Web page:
Exclusive: Nadia Nakai Gets Immortalized in the Music Video for ‘Amai’

Watch Nadia Nakai's music video for 'Amai.'

For her debut album, titled Nadia Naked, Nadia Nakai gives her listener more than just bravado in the form of chest-punching raps. In some songs, the South African/Zimbabwean rapper tells the story of the person behind the feisty and intimidating character that is Nadia Nakai as we all know her.


One such song is "Amai." In the song, the rapper lets the listener in on how her mother has always been there for her, rapping: "The machine I cannot live without/ She pick me up when I break down/ Now I'm up, I bow down."

In the song's music video, Nadia can be seen getting draped in mold in the process of making a bust of the rapper.

"The song is literally about how your family molds you into becoming a grown person," Nadia tells OkayAfrica. "So, when they're putting the mold on me, that is forming me, and that's what my family has done for me."

Revered director TAKEZITO who's behind the visuals, tells OkayAfrica:

"The statue was an idea by my muse and art director on the project Sandile Mhlongo where he wanted to immortalize Nadia in this moment of her debut album. I loved the idea of immortalizing her and capturing her essence. It really was a very poetic and magnetic idea. Sanza enlisted Lazi Mathebula to create the artwork and Lazi was assisted by Mashilo Setlamorago."

The monochrome color scheme and close-up shots make the video an intimate work of art. "As a director," says TAKEZITO, "I found it very interesting that Nadia, as an entertainer, has to put so much effort into her look, [but] when you get to know her, she is a truly beautiful woman from the inside out. Like she really doesn't need to do anything and she just shines! And so, I really wanted to present her in her stripped-down form—natural, loving, vulnerable and pure.

"Overall, we set out to create a raw piece of art and our main concern was with making the sculpture but we feel the visual that accompanies it lives up to the pureness of the work."

"Amai" is the latest single from Nadia Naked, the rapper's critically acclaimed debut album, which was released in June. It features the likes of Cassper Nyovest, Kwesta, Lady Zamar and a few more others.

Watch the music video for "Amai" below and stream Nadia Naked underneath.

Nadia Nakai - Amai www.youtube.com




Follow Nadia Nakai on Twitter, Instagram and Facebook.

Music video credits:

Production company: The Visual Content Gang

Director and producer: TAKEZITO

Production manager: Siphe Maphumulo

Director of photography: Sitho Bandezi

Gaffer: Onkgotpotse 'OG' May

Art director: Sandile Mhlongo

Sculptor: Lazi Mathebula assisted by Mashilo Setlamorago

Make-up artist: Noxolo Judith Mabota

Offline editors: Katleho Morabe & Itumeleng Nomtshongwana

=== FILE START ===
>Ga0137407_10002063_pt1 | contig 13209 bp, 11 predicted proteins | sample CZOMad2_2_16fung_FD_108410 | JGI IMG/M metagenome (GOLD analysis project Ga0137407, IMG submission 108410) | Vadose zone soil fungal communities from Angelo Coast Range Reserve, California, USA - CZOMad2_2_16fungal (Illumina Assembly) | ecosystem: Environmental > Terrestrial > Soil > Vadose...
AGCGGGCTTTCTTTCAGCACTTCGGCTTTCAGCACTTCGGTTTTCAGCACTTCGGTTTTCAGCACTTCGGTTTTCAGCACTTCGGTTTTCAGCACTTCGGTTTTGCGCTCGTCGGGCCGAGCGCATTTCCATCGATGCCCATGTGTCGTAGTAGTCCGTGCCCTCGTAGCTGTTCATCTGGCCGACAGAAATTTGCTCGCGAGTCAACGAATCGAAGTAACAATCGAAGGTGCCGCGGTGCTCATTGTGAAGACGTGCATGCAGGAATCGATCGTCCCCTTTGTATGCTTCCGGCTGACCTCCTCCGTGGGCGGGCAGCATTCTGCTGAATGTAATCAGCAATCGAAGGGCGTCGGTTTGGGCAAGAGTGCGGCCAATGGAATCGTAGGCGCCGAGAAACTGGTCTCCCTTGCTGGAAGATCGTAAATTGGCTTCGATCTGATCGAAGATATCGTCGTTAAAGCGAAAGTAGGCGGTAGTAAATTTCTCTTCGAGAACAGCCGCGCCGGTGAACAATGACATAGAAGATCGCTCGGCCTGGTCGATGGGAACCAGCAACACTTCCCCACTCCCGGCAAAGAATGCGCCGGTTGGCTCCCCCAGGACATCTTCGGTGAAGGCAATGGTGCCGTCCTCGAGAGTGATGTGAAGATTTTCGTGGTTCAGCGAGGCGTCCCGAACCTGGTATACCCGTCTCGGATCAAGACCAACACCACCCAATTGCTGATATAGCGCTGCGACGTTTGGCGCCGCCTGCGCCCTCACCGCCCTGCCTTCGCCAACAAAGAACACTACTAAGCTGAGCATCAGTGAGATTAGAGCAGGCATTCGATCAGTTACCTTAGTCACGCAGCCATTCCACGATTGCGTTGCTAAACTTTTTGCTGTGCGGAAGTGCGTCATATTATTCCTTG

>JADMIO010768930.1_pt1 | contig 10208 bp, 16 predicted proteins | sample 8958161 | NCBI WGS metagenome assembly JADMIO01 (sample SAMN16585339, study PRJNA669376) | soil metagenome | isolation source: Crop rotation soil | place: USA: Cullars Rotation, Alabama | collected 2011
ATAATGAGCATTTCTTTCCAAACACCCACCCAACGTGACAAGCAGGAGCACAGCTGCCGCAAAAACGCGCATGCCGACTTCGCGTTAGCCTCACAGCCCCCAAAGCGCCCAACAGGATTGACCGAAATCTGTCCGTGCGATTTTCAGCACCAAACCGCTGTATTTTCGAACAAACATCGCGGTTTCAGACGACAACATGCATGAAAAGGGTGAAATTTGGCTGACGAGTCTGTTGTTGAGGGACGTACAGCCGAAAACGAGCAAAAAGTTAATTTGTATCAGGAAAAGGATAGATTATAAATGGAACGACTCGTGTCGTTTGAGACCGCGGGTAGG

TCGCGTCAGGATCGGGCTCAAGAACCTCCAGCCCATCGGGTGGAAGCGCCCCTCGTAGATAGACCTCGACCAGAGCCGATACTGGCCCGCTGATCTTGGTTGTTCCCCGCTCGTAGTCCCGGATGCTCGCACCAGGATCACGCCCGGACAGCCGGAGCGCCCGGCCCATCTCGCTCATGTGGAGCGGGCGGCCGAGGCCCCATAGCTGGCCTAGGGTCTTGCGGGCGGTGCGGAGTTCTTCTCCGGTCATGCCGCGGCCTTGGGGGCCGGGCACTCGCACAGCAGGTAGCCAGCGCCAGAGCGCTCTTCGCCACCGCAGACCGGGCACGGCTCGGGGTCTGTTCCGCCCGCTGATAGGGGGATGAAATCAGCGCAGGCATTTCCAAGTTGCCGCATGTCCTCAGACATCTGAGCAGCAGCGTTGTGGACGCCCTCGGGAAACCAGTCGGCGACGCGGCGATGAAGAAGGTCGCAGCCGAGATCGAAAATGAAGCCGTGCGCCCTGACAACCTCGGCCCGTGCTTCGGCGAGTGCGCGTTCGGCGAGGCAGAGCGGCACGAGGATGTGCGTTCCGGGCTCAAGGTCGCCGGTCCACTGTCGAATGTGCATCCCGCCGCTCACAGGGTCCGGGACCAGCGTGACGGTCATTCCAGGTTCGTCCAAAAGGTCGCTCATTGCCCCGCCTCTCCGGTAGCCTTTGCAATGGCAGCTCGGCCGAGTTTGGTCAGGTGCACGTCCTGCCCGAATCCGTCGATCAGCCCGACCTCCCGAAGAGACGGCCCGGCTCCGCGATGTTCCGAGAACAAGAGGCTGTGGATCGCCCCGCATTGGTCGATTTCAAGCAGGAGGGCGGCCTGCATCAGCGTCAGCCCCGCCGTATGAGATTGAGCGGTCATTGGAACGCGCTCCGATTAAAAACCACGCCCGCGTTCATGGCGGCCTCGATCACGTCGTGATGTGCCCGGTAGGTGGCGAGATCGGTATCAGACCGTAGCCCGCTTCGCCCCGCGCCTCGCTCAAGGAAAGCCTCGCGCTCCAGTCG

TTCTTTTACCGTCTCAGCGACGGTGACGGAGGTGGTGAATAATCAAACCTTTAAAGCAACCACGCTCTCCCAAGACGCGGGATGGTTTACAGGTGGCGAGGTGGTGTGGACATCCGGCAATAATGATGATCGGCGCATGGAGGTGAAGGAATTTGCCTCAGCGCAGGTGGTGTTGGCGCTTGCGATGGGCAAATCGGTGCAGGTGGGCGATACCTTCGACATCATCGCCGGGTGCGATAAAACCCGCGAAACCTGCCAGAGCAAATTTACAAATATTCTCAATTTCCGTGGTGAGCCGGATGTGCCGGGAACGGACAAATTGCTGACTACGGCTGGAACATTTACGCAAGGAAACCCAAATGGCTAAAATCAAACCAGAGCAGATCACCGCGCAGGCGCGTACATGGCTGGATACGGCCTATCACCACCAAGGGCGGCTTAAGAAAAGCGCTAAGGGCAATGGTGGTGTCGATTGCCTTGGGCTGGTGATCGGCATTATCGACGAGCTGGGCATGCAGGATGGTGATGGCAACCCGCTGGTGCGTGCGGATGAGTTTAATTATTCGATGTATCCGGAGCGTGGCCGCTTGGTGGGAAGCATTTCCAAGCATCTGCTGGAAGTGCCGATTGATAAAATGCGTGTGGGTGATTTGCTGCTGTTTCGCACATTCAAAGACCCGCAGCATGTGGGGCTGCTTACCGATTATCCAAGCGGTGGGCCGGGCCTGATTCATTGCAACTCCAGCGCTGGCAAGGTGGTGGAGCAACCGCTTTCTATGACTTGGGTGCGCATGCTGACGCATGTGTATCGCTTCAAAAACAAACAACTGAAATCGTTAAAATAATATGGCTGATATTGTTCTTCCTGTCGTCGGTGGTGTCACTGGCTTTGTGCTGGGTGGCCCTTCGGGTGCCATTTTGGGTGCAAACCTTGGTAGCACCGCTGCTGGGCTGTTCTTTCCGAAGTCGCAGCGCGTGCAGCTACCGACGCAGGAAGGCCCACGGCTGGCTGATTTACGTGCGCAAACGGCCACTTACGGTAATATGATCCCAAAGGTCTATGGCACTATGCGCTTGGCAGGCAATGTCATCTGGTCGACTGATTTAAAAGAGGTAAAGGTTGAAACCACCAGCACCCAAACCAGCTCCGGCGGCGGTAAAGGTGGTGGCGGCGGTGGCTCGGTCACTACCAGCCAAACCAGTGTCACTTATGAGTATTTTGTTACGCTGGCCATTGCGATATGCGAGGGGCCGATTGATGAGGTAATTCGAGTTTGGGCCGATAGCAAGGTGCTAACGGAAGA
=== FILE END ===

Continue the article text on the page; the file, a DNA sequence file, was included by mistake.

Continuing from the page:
Online edit and grade: Ludus Post Production

Post production producer: Sheron Enslin

Online editor: Michael Naidoo

Colorist: Michele Wilson

Interview
Photo: Schure Media Group/Roc Nation

Interview: Buju Banton Is a Lyrical Purveyor of African Truth

A candid conversation with the Jamaican icon about his new album, Upside Down 2020, his influence on afrobeats, and the new generation of dancehall.

Devout fans of reggae music have been longing for new musical offerings from Mark Anthony Myrie, widely-known as the iconic reggae superstar Buju Banton. A shining son of Jamaican soil, with humble beginnings as one of 15 siblings in the close-knit community of Salt Lane, Kingston, the 46-year-old musician is now a legend in his own right.

Buju Banton has 12 albums under his belt, one Grammy Award win for Best Reggae Album, numerous classic hits and a 30-year domination of the industry. His larger-than-life persona, however, is more than just the string of accolades that follow in the shadows of his career. It is his dutiful, authentic style of Caribbean storytelling that has captured the minds and hearts of those who have joined him on this long career ride.

The current socio-economic climate of uncertainty that the COVID-19 pandemic has thrusted onto the world, coupled with the intensified fight against racism throughout the diaspora, have taken centre stage within the last few months. Indubitably, this makes Buju—and by extension, his new album—a timely and familiar voice of reason in a revolution that has called for creative evolution.

With his highly-anticipated album, Upside Down 2020, the stage is set for Gargamel. The title of this latest discography feels nothing short of serendipitous, and with tracks such as "Memories" featuring John Legend and the follow-up dancehall single "Blessed," it's clear that this latest body of work is a rare gem that speaks truth to vision and celebrates our polylithic African heritage in its rich fullness and complexities.

Having had an exclusive listen to some other tracks on the album back in April, our candid one-on-one conversation with Buju Banton journeys through his inspiration, collaboration and direction for Upside Down 2020, African cultural linkages and the next generational wave of dancehall and reggae.

This interview has been shortened and edited for clarity.

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